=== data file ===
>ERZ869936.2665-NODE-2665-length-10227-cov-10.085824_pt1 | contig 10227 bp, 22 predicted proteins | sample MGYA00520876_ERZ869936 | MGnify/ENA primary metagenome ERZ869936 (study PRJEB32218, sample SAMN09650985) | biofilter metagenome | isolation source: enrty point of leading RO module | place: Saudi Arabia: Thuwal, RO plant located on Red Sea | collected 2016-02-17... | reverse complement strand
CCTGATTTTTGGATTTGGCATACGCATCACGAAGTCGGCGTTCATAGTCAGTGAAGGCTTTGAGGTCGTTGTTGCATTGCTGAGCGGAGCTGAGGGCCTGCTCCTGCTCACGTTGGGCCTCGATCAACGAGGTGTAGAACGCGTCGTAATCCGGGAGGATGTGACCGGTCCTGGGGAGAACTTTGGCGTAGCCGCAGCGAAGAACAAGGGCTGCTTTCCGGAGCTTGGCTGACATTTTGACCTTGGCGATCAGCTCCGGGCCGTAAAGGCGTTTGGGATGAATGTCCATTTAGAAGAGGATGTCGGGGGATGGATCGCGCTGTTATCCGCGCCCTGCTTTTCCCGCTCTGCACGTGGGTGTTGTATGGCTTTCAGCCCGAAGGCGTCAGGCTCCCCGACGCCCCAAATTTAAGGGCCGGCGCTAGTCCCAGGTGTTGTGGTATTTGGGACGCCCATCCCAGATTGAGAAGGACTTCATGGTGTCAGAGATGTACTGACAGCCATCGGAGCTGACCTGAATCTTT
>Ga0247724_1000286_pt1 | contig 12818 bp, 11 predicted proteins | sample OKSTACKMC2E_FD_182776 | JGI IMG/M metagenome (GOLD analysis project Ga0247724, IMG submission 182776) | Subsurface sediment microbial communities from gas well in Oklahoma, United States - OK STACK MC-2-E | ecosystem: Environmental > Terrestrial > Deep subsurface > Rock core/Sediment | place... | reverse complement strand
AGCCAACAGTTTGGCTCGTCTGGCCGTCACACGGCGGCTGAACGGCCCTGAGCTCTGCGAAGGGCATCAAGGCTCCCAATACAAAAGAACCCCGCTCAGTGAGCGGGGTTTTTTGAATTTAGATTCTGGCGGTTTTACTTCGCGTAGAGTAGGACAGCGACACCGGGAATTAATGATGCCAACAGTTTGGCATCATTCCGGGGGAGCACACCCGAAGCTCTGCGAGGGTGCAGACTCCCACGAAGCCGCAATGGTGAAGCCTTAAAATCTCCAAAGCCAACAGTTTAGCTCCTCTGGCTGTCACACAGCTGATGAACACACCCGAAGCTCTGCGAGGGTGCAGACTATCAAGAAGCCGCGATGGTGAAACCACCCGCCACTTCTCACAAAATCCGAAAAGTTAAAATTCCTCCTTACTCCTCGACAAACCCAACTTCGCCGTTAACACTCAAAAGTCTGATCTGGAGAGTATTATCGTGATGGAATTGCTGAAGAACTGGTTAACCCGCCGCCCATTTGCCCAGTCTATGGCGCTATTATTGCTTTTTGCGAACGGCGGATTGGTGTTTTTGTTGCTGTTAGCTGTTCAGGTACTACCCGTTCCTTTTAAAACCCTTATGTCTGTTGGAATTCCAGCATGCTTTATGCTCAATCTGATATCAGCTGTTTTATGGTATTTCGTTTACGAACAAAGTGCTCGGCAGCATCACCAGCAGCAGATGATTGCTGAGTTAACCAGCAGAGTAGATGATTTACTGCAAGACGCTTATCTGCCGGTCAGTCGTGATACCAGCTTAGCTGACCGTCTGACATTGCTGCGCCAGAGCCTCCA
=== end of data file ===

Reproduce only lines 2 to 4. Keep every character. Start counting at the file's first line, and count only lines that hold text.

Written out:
CCTGATTTTTGGATTTGGCATACGCATCACGAAGTCGGCGTTCATAGTCAGTGAAGGCTTTGAGGTCGTTGTTGCATTGCTGAGCGGAGCTGAGGGCCTGCTCCTGCTCACGTTGGGCCTCGATCAACGAGGTGTAGAACGCGTCGTAATCCGGGAGGATGTGACCGGTCCTGGGGAGAACTTTGGCGTAGCCGCAGCGAAGAACAAGGGCTGCTTTCCGGAGCTTGGCTGACATTTTGACCTTGGCGATCAGCTCCGGGCCGTAAAGGCGTTTGGGATGAATGTCCATTTAGAAGAGGATGTCGGGGGATGGATCGCGCTGTTATCCGCGCCCTGCTTTTCCCGCTCTGCACGTGGGTGTTGTATGGCTTTCAGCCCGAAGGCGTCAGGCTCCCCGACGCCCCAAATTTAAGGGCCGGCGCTAGTCCCAGGTGTTGTGGTATTTGGGACGCCCATCCCAGATTGAGAAGGACTTCATGGTGTCAGAGATGTACTGACAGCCATCGGAGCTGACCTGAATCTTT
>Ga0247724_1000286_pt1 | contig 12818 bp, 11 predicted proteins | sample OKSTACKMC2E_FD_182776 | JGI IMG/M metagenome (GOLD analysis project Ga0247724, IMG submission 182776) | Subsurface sediment microbial communities from gas well in Oklahoma, United States - OK STACK MC-2-E | ecosystem: Environmental > Terrestrial > Deep subsurface > Rock core/Sediment | place... | reverse complement strand
AGCCAACAGTTTGGCTCGTCTGGCCGTCACACGGCGGCTGAACGGCCCTGAGCTCTGCGAAGGGCATCAAGGCTCCCAATACAAAAGAACCCCGCTCAGTGAGCGGGGTTTTTTGAATTTAGATTCTGGCGGTTTTACTTCGCGTAGAGTAGGACAGCGACACCGGGAATTAATGATGCCAACAGTTTGGCATCATTCCGGGGGAGCACACCCGAAGCTCTGCGAGGGTGCAGACTCCCACGAAGCCGCAATGGTGAAGCCTTAAAATCTCCAAAGCCAACAGTTTAGCTCCTCTGGCTGTCACACAGCTGATGAACACACCCGAAGCTCTGCGAGGGTGCAGACTATCAAGAAGCCGCGATGGTGAAACCACCCGCCACTTCTCACAAAATCCGAAAAGTTAAAATTCCTCCTTACTCCTCGACAAACCCAACTTCGCCGTTAACACTCAAAAGTCTGATCTGGAGAGTATTATCGTGATGGAATTGCTGAAGAACTGGTTAACCCGCCGCCCATTTGCCCAGTCTATGGCGCTATTATTGCTTTTTGCGAACGGCGGATTGGTGTTTTTGTTGCTGTTAGCTGTTCAGGTACTACCCGTTCCTTTTAAAACCCTTATGTCTGTTGGAATTCCAGCATGCTTTATGCTCAATCTGATATCAGCTGTTTTATGGTATTTCGTTTACGAACAAAGTGCTCGGCAGCATCACCAGCAGCAGATGATTGCTGAGTTAACCAGCAGAGTAGATGATTTACTGCAAGACGCTTATCTGCCGGTCAGTCGTGATACCAGCTTAGCTGACCGTCTGACATTGCTGCGCCAGAGCCTCCA